• My Heart Is Just Breaking (Liza): “A lesbian mother who had legal custody of a little girl for a year was not only denied her adoption petition, but her daughter was taken away and put into foster care, only because the custodial mother was a lesbian.”
  • The Journey Starts Yesterday (Liza): “Yup. As of yesterday, we are officially Trying to Have Another Baby.”
  • Fact and Fiction (Vikki): “Last year on Blogging for LGBT Families Day, I posted a video of my son singing a song that he wrote called, “Two Moms”. Two days ago, someone posted the following comment on the video onYou TubeHe has a mother and a father. Anything else is fiction.  At first, I simply sighed dramatically and rolled my eyes. I then made some sort of dismissive comment about the person’s originality. I mean, if you must be a bigot, please add some passion and humor to your offensive remarks.”
1st Annual (2006)
  • Two Moms (Vikki):  Click on this like to see the video of Miguel singing a song that he wrote and performed at school entitled “Two Moms”!
  • Happy Blogging for LGBT Families Day (Polly): “June first’s Blogging for LGBT Families Day, the brain child of Dana Rudolph, who publishes Mombian: Sustenance for Lesbian Moms. An exciting idea, especially for me who is: (a) still fairly recently a parent (lil’ monkey is clocking in at 22 mo. old later in June); (b) still fairly new to bloggery; yet (c) decades into a dedication to civil/human rights advocacy & community network building, via whatever means works best. And obviously the uncensored, unmediated, under-the-radar, into-your-home access of blogs would be a very effective means.”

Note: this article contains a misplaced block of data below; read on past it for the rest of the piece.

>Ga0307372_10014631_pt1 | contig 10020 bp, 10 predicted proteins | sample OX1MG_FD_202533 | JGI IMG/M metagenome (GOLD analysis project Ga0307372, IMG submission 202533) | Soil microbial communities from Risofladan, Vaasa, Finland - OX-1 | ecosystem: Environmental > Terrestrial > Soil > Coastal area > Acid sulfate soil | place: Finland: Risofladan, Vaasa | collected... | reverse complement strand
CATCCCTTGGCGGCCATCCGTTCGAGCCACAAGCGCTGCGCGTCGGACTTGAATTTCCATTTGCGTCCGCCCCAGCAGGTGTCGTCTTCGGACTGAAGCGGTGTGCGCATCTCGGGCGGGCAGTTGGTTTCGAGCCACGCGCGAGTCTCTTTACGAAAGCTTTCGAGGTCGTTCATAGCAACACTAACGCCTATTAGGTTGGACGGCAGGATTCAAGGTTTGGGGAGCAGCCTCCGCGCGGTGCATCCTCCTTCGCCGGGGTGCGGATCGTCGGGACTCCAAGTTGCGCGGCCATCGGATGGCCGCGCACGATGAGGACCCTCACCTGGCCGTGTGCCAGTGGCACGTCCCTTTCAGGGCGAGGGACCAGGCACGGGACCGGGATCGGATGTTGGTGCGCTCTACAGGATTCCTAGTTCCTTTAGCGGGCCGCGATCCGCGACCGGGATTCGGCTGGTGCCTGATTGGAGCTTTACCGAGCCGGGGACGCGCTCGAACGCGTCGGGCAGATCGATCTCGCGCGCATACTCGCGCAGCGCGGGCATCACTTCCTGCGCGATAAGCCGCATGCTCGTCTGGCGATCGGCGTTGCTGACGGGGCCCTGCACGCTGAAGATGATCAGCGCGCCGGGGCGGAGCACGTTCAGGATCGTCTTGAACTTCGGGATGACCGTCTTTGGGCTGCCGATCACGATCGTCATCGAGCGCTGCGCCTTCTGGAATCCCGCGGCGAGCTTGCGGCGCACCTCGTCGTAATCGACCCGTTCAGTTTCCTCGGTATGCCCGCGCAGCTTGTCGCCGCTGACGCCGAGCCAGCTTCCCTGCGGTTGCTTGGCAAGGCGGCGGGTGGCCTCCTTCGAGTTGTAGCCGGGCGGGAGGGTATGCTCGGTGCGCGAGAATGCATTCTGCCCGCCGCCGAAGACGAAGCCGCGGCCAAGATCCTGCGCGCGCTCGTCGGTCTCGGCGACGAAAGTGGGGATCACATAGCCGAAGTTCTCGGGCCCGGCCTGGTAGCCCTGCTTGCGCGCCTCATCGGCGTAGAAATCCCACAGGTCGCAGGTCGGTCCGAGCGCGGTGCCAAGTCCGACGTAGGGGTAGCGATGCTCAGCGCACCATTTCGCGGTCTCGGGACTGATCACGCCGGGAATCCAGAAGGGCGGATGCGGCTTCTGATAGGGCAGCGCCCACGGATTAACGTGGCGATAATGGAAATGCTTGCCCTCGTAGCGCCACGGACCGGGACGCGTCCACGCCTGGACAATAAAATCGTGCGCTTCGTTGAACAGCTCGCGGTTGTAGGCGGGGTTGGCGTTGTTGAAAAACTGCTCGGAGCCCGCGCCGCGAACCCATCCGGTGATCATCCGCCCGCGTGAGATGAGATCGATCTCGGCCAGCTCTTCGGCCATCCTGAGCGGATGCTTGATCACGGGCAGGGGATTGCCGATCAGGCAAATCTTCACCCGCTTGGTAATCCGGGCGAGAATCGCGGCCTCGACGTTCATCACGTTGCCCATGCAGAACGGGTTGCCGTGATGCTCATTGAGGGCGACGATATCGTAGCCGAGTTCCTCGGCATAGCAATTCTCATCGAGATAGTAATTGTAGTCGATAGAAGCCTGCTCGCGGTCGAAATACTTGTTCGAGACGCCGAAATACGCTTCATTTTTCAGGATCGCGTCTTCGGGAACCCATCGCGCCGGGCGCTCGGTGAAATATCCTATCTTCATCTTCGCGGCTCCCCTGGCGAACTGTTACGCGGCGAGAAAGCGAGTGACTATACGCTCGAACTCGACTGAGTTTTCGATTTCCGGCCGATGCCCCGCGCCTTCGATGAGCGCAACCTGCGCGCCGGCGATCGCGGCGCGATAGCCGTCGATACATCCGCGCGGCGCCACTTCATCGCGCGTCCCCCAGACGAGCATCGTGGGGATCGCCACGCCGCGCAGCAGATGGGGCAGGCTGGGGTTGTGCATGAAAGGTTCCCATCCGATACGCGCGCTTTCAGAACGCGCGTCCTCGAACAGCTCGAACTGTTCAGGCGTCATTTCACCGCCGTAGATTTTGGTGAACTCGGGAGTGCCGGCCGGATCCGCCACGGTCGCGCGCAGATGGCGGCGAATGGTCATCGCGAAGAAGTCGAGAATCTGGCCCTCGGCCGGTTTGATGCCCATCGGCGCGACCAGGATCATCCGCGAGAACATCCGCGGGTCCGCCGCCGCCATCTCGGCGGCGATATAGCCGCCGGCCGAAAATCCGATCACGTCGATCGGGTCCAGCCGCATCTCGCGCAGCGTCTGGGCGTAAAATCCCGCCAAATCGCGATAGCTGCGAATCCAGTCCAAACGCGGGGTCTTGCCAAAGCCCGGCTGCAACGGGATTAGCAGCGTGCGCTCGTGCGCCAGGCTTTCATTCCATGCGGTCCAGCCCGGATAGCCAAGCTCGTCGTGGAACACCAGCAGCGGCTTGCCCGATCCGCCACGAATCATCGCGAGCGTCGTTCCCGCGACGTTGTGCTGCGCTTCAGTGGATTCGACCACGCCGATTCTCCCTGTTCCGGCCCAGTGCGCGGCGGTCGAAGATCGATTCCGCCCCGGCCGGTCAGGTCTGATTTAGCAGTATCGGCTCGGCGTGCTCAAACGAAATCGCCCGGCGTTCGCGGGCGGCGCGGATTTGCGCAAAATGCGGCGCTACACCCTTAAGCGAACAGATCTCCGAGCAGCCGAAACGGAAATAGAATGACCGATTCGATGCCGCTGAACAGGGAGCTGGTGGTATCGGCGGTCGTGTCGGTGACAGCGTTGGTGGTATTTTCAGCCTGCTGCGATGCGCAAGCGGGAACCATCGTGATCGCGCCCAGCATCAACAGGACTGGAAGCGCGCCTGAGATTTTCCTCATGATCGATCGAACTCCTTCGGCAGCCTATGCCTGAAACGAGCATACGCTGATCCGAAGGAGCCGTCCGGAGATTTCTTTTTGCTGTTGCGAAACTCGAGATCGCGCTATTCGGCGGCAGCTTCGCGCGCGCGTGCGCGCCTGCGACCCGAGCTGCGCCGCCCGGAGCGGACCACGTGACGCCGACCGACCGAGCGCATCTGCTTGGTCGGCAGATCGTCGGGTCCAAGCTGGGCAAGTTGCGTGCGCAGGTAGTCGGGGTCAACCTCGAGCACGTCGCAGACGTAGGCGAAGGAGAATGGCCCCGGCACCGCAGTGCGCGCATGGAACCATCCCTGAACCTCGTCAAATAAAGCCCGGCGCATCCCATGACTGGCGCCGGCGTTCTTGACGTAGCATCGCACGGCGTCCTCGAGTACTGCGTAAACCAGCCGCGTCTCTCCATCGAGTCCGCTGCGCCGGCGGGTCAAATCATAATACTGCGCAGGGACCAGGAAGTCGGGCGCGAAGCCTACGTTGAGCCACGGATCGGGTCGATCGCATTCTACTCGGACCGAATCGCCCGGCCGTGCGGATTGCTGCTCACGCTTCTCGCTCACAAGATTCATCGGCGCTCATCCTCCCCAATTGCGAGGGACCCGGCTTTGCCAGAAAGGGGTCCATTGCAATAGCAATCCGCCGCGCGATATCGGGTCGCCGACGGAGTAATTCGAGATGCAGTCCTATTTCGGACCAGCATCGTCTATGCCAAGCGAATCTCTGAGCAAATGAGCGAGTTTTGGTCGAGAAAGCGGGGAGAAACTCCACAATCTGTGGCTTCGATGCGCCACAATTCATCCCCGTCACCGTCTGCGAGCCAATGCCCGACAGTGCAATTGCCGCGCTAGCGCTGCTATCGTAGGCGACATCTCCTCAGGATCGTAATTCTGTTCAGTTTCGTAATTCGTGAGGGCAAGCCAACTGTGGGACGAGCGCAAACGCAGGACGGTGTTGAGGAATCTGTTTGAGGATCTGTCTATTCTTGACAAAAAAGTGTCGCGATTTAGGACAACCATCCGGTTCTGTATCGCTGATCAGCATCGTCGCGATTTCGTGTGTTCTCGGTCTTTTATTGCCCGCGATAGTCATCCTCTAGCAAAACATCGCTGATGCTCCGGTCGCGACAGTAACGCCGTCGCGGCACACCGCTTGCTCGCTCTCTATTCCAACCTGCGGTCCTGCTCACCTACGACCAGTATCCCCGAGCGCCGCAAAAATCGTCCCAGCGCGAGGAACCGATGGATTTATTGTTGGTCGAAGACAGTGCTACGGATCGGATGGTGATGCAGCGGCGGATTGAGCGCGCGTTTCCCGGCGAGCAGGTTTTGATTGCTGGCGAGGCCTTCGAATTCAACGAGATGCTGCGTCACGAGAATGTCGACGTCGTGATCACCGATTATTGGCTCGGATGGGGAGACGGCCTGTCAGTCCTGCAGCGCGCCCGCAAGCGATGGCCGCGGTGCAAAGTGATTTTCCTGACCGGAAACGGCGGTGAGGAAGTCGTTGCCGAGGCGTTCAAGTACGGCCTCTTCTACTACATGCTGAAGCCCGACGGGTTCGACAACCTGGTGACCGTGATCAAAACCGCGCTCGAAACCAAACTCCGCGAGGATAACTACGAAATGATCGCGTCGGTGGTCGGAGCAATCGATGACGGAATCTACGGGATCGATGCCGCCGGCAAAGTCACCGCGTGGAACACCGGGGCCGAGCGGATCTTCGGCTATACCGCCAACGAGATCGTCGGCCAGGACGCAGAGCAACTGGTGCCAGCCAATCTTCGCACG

• Great Article on the Law (Liza): “I’ve just read a fantastic article on the state of the law governing our children: “The Legal Parentage of Children Born to Same-Sex Couples: Developments in the Law” by Courtney Joslin of the National Center for Lesbian Rights. It talks a lot about what we can learn from and use from case law that was developed in the context of heterosexual couples who have children using assisted reproduction, as most of us do.”
  • Blogging for LGBT Families (Vikki): “I have written on occasion about my tendency to take my life here in Minneapolis for granted. We are so fortunate that our family is accepted, not simply tolerated here. I also forget sometimes the power of coming out. My 20th high school reunion is at the end of this month. We won’t be able to attend but I still wanted to be counted. So, this week, I submitted my bio. I wrote about my partner and our children and sent along a picture of our family. I felt nervous because my high school is in Kansas which is not known for its progressive politics. This was a small act but I wanted to make sure that my family is seen.”

Don’t forget to click on over to Mombian to check out this year’s submissions!

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  1. Sorry to anyone I missed! I could only add people whose blogs had easy search functions.

  2. Thank you, Clare! I’m going to add the past posts I haven’t yet read to this year’s list of submissions and lose myself in our phenomenal blogging community.

    • It did occur to me that posting this exactly on the day that Mombians list came out was poor planning. Would have done it last week but sadly, I am it at organized. I have not gotten far on the Mombian list because the second one I read, I loved so much, that I have now read 1 year of this person’s blog.